9. Sharpen and prepare for output
The last step in editing is preparing your image for display, either for on-screen viewing or for printing. Sharpening will put the final polish on your shot. I’d advise you to learn how to do this properly, and determine how you want to sharpen depending on your intended output.
Just a quick word about sharpening: Don’t expect it to fix an out-of-focus or blurred shot. There is no fix for those issues (though Photoshop claims to have some digital solutions).
I would instead encourage you to always make your landscape photos from a tripod unless you have a very good reason not to. If you decide to go handheld, be sure you have a sufficient shutter speed to prevent any motion blur. Editing landscape photography should always be about enhancing a good image, not fixing a bad one.
10. Pixel blindness and second opinions
It’s not unusual for dedicated landscape photo editors to spend hours fine-tuning a photo to get everything just right. Sure, some shots might just take a few clicks (and there are photographers who hate editing in general), and there are also programs that tout how quickly you can edit images with their presets or special AI-enhanced tools – but there are also people who microwave instant meals and are satisfied, yet I wouldn’t call them gourmet chefs.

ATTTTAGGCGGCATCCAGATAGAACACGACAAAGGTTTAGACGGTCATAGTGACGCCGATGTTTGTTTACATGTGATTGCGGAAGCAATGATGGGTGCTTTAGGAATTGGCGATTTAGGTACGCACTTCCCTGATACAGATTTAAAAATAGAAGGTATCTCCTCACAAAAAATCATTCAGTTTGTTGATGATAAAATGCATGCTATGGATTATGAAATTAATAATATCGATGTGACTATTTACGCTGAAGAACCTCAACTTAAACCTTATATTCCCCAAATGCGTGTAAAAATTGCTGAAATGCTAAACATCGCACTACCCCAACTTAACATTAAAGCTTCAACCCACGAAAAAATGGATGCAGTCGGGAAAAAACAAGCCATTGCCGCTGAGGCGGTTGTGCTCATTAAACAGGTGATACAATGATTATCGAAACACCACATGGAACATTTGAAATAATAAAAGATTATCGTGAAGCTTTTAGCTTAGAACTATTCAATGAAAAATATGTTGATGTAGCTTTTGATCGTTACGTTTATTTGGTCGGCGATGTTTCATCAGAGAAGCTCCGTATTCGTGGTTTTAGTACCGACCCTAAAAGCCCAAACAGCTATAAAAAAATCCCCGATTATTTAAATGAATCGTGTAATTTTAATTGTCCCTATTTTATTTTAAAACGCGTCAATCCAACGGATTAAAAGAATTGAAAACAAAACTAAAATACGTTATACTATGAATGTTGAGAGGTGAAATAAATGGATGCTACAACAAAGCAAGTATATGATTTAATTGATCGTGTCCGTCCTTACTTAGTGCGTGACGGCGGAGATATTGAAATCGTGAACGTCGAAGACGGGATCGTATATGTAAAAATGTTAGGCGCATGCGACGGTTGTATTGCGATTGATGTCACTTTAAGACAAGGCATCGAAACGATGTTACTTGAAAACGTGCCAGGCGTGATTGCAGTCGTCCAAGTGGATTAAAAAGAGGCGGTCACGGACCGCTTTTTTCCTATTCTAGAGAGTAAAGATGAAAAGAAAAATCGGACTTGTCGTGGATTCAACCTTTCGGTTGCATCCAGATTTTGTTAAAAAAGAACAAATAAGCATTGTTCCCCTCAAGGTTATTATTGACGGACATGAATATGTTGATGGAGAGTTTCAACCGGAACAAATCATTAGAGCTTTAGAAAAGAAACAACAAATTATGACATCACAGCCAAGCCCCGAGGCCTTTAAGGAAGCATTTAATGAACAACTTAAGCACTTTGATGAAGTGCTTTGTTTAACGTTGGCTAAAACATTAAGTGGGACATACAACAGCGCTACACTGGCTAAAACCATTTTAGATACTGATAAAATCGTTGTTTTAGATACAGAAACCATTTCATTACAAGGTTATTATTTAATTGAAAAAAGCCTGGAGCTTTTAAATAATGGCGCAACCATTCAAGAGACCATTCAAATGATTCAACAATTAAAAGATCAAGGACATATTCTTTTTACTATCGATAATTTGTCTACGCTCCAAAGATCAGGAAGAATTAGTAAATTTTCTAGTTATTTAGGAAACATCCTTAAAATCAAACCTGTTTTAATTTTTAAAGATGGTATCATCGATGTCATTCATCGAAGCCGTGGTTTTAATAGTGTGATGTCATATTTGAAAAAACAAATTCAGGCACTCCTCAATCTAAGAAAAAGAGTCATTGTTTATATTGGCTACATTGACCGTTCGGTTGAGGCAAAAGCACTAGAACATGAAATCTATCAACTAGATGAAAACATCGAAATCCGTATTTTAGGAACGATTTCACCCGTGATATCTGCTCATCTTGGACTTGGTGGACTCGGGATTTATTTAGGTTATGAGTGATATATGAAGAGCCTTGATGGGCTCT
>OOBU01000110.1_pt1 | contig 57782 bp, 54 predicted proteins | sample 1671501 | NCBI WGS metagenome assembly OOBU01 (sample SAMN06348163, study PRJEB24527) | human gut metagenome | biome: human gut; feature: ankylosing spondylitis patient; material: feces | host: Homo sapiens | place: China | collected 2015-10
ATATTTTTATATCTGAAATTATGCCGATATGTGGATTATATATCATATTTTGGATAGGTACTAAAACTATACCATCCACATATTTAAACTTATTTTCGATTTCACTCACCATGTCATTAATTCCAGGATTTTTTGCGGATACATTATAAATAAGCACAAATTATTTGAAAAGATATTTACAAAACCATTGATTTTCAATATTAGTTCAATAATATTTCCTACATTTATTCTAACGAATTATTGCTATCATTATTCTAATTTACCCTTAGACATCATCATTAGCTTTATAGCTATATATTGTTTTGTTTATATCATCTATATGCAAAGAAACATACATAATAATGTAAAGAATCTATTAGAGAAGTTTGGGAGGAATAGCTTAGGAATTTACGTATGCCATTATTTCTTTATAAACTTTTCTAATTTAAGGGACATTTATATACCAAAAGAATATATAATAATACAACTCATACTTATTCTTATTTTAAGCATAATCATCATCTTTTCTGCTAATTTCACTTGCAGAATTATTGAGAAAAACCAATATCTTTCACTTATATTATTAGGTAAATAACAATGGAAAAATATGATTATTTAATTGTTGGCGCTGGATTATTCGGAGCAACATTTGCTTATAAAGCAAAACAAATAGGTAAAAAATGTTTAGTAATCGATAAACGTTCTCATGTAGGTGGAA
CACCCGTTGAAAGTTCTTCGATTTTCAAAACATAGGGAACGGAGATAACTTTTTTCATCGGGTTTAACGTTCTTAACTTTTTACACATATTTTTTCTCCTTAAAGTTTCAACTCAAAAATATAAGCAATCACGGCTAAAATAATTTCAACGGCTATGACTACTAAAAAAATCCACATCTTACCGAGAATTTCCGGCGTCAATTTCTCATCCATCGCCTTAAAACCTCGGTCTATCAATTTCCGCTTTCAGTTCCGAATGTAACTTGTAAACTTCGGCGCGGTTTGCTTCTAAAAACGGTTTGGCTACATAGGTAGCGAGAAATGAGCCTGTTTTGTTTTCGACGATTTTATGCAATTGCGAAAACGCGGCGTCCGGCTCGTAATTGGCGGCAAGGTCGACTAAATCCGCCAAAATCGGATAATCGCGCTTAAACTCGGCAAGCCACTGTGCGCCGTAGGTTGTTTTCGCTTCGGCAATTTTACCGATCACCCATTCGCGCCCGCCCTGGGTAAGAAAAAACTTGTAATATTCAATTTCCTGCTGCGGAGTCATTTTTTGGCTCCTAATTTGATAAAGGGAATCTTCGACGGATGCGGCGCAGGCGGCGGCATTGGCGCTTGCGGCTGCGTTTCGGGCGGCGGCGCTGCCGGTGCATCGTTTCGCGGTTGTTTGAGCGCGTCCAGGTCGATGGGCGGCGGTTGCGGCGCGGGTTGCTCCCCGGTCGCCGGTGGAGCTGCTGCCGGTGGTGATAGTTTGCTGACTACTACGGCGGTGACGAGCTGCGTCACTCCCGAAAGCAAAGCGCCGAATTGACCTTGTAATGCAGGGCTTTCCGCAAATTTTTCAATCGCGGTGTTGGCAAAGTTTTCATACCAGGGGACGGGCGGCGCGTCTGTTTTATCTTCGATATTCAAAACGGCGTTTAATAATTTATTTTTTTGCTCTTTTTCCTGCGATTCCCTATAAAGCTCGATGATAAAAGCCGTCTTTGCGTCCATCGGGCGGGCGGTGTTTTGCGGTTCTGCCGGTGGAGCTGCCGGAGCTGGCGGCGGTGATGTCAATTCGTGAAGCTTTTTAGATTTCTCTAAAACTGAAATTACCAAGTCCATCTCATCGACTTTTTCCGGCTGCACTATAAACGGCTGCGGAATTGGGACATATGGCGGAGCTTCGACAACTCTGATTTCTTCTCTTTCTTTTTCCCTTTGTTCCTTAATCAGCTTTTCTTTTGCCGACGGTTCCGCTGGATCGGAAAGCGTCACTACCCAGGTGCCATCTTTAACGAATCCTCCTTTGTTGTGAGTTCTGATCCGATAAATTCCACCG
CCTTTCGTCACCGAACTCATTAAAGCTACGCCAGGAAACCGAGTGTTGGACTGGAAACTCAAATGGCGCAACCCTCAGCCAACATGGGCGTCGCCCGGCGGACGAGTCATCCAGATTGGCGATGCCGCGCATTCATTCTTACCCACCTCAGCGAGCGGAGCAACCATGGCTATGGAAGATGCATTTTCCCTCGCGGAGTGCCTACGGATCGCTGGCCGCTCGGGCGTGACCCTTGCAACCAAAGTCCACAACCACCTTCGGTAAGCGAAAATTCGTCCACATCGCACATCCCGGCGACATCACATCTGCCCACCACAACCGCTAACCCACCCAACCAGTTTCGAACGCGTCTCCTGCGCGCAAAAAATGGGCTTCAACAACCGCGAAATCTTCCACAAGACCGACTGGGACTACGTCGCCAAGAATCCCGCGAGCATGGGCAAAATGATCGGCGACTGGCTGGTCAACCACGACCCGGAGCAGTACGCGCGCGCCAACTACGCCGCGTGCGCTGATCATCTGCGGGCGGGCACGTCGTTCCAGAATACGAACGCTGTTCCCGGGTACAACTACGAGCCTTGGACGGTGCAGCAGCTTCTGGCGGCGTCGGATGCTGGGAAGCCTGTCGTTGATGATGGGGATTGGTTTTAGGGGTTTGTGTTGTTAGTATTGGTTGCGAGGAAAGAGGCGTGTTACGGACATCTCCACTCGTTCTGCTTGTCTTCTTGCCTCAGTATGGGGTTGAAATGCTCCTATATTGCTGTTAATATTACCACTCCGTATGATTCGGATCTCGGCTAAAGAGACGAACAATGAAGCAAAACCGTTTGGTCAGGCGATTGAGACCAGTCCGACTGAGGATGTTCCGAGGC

I still believe that all good things take time and that craftspeople don’t take shortcuts. That said, if you spend an extended amount of time editing a photo, you may develop what some call pixel blindness. Don’t worry – this is not a permanent physical condition – but after a while, you may become desensitized to what you’ve done to the photo and wind up taking it too far (creating an overcooked result).
The best way to avoid this problem is to take a break and step away from the computer screen. Give your eyes and brain a rest. Later, when you come back, you can view your shot with new eyes. Often, you may say, “Whoa! I’ve taken that way too far!”